Former Ohio State football team captain C.J. Saunders hopes to turn pro day into NFL shot
C.J. Saunders knew the pass was coming.
About a week before Ohio State held its pro day, he and a group of wide receivers met with Justin Fields in Columbus to go over the quarterback’s throwing script.
It included a variety of tosses, including ones that seemed destined to become viral highlight clips.
For Fields’ final throw, he was to spin to his left, roll a few yards outside the hashmarks and heave a pass toward the end zone, mirroring a similar attention-grabbing pass from fellow NFL draft prospect Zach Wilson at his pro-day workout.
“I saw the writing on the wall,” Saunders said, “which is pretty cool as you prepare for that. Whereas in a game, you don't really know when that play is going to happen, in a pro-day setting, a controlled setting, we kind of knew.”
Set up as the target, Saunders never broke stride as he ran his route across the indoor field of the Woody Hayes Athletic Center to bring in a ball hurled 65 yards through the air.
The throw, which went off as well as they planned, seemed to cement Fields’ status as a top pick in this month’s draft.
But the professional prospects are far less certain for Saunders, a former walk-on receiver from Dublin who earned a scholarship and was named a team captain for the Buckeyes.
Saunders was sidelined for his final two seasons in college. A knee injury kept him out in 2019, then his petition for a sixth year of eligibility was denied by the NCAA on the eve of preseason training camp in August, keeping him off the field and leaving him in a role as a student assistant. The last pass he caught in a game came in a midseason loss at Purdue in 2018.
“It's definitely made it a little different,” Saunders said. “I would have loved to have more recent tape, obviously.”
Without recent game film, Saunders relied on last week’s pro day as his best chance to impress scouts and other league talent evaluators.
Along with catching passes from Fields, he went through individual testing. In the 40-yard dash, he ran an unofficial time of 4.69 seconds. He felt best effort came in the jumping events, recording a touch above 9 feet in the broad jump and 34 ½ inches in the vertical jump, surpassing some of his goals.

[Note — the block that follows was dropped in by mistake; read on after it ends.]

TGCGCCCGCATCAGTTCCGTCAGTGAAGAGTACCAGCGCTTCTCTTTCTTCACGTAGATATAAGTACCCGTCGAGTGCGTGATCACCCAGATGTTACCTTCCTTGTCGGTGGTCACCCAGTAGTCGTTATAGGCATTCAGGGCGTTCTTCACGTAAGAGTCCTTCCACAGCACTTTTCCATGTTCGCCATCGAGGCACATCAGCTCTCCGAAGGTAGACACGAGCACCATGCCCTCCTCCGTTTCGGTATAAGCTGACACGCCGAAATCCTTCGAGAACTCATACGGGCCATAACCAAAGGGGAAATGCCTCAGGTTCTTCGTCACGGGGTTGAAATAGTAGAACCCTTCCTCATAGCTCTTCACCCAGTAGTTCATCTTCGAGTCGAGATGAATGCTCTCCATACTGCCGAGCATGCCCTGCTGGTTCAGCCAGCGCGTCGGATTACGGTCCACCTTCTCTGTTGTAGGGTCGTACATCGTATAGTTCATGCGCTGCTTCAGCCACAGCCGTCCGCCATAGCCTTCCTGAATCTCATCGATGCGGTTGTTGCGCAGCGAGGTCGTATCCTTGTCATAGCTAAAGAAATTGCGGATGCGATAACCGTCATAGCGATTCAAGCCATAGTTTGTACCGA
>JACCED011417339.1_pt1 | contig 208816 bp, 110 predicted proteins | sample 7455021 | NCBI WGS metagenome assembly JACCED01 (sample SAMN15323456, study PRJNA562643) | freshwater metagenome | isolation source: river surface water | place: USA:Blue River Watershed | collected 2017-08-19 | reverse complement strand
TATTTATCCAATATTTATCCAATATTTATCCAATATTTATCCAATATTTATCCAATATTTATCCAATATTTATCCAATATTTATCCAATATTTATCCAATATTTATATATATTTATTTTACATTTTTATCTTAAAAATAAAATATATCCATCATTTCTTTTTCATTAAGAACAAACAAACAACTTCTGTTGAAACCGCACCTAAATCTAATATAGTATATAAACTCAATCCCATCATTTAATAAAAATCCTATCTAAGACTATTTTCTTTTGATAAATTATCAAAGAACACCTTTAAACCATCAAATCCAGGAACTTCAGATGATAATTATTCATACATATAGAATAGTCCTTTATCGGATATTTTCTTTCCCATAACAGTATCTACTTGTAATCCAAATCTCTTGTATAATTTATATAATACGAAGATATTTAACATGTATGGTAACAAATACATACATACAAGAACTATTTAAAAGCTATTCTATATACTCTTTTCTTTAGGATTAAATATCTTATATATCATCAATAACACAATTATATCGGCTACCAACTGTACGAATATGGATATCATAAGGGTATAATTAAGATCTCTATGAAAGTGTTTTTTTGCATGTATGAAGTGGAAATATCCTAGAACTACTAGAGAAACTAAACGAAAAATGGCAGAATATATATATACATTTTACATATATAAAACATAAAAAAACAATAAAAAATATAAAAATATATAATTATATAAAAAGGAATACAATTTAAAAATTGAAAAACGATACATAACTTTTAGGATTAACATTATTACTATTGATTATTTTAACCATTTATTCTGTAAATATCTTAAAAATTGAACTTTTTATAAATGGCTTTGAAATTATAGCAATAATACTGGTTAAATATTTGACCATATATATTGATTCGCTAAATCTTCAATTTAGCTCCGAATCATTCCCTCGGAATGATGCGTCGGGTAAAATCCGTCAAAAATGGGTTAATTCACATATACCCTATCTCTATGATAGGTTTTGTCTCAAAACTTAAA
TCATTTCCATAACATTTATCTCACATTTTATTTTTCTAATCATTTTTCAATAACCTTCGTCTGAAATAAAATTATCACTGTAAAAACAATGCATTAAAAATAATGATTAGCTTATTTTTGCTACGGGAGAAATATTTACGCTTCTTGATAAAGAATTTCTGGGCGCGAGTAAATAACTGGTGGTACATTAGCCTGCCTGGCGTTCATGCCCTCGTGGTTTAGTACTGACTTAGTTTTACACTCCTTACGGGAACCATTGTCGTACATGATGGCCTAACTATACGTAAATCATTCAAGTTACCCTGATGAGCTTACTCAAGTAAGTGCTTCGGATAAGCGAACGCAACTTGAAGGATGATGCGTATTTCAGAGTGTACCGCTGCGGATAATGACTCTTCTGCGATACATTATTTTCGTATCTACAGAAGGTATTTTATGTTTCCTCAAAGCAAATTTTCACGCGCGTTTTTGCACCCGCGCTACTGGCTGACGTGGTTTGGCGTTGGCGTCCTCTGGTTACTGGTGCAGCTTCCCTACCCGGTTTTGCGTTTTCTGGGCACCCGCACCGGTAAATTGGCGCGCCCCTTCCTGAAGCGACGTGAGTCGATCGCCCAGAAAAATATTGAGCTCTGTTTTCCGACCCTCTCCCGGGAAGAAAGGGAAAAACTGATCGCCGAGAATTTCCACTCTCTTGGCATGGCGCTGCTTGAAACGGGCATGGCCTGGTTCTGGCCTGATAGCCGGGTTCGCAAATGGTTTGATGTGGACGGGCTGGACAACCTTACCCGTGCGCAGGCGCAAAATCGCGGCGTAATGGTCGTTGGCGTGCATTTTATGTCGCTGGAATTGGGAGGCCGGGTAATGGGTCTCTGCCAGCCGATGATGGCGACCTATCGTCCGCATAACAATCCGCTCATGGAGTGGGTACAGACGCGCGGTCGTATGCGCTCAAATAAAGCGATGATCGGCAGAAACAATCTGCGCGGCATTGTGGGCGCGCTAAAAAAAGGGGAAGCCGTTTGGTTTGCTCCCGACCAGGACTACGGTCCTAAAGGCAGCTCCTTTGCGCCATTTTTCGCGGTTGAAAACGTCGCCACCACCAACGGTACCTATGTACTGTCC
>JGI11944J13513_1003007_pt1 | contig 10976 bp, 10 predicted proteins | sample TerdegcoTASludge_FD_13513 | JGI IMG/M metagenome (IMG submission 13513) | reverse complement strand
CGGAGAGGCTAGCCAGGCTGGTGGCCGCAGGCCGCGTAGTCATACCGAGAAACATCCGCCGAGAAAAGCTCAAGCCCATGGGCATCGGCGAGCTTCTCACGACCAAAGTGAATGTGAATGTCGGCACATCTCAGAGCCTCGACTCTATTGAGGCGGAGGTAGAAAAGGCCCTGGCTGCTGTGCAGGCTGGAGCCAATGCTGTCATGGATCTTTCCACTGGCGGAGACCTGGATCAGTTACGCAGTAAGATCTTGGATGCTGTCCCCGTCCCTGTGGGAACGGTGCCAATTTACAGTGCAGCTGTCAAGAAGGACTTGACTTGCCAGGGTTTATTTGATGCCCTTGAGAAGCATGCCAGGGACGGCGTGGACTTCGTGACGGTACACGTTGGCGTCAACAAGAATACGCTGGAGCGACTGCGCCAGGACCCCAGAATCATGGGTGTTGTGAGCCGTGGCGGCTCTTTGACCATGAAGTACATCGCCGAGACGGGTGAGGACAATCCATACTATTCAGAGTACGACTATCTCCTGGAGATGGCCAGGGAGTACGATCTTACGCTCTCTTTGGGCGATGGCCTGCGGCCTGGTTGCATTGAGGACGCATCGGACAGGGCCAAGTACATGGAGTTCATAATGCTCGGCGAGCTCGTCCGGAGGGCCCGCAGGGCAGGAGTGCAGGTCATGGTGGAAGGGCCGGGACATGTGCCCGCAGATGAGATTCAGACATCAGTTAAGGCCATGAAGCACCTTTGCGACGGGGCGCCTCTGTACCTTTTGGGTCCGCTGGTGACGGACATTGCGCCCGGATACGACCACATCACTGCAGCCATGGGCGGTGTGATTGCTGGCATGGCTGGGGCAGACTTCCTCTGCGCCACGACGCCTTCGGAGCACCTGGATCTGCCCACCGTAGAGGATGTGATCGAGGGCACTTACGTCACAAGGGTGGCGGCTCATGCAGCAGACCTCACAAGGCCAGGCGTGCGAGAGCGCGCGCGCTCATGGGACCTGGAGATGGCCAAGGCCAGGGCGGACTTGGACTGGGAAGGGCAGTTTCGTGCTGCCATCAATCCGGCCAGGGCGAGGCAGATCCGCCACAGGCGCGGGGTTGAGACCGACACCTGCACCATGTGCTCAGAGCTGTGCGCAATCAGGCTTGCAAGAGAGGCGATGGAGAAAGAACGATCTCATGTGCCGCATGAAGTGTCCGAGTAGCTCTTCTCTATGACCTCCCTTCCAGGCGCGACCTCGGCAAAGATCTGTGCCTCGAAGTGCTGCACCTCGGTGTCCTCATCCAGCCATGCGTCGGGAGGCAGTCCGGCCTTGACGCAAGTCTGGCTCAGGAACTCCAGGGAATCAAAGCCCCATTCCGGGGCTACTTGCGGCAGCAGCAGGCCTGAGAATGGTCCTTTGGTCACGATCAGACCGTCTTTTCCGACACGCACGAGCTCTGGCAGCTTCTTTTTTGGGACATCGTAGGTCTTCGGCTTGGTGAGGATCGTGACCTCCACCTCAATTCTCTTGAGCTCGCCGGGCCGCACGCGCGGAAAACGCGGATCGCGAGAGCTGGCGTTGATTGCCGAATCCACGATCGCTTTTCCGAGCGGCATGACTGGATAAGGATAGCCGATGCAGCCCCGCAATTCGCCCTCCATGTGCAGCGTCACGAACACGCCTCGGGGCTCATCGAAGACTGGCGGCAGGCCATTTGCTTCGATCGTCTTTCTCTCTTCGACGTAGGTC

In the leadup to the workout, Saunders trained at Ohio State’s facility with Quinn Barham, the team’s assistant strength and conditioning coach.
Beyond the field, he also makes another pitch to teams.
“Mostly what I try to display is my attitude toward the game and how seriously I take what I’m doing,” Saunders said. “You can show that through good conversation and show your knowledge of the game, how dedicated you are. You kind of want to sell yourself the best you can, while also seeing how you fit into an organization and how they operate.
“So I think that's something that I would be able to come in and fit in right away to what whatever the coach and general manager are trying to build or have built at that franchise.”
In his coaching role with the Buckeyes last season, Saunders expanded his base of knowledge of football. Assisting wide receivers coach Brian Hartline, he cut film and prepared scouting reports on opposing defensive backs.
The experience will also prepare him for other career opportunities.
Saunders is planning for a career in coaching once he hangs up his cleats. His father, Tim, coached the baseball team at Dublin Coffman High School for more than three decades, but he hopes to work either in college or the NFL. He finished his master’s degree in sports management in December.
But as much as coaching remains a long-term ambition, he confessed it was difficult to be sidelined last fall.
“That was something that I’d always worked for in my career: to play on Saturdays and help this team as much as I could,” Saunders said. “Once that was no longer an option, it did hit home, and it was tough to get ready for that next step.”
The abrupt ending to his playing career with the Buckeyes was one of the reasons he prized the opportunity to participate in pro day, catching passes from Fields and all.
“I didn't really get the closure I would have liked as a player,” Saunders said. “You get that last game or whatever. So I kind of used as the final stamp on a chapter as player at Ohio State.”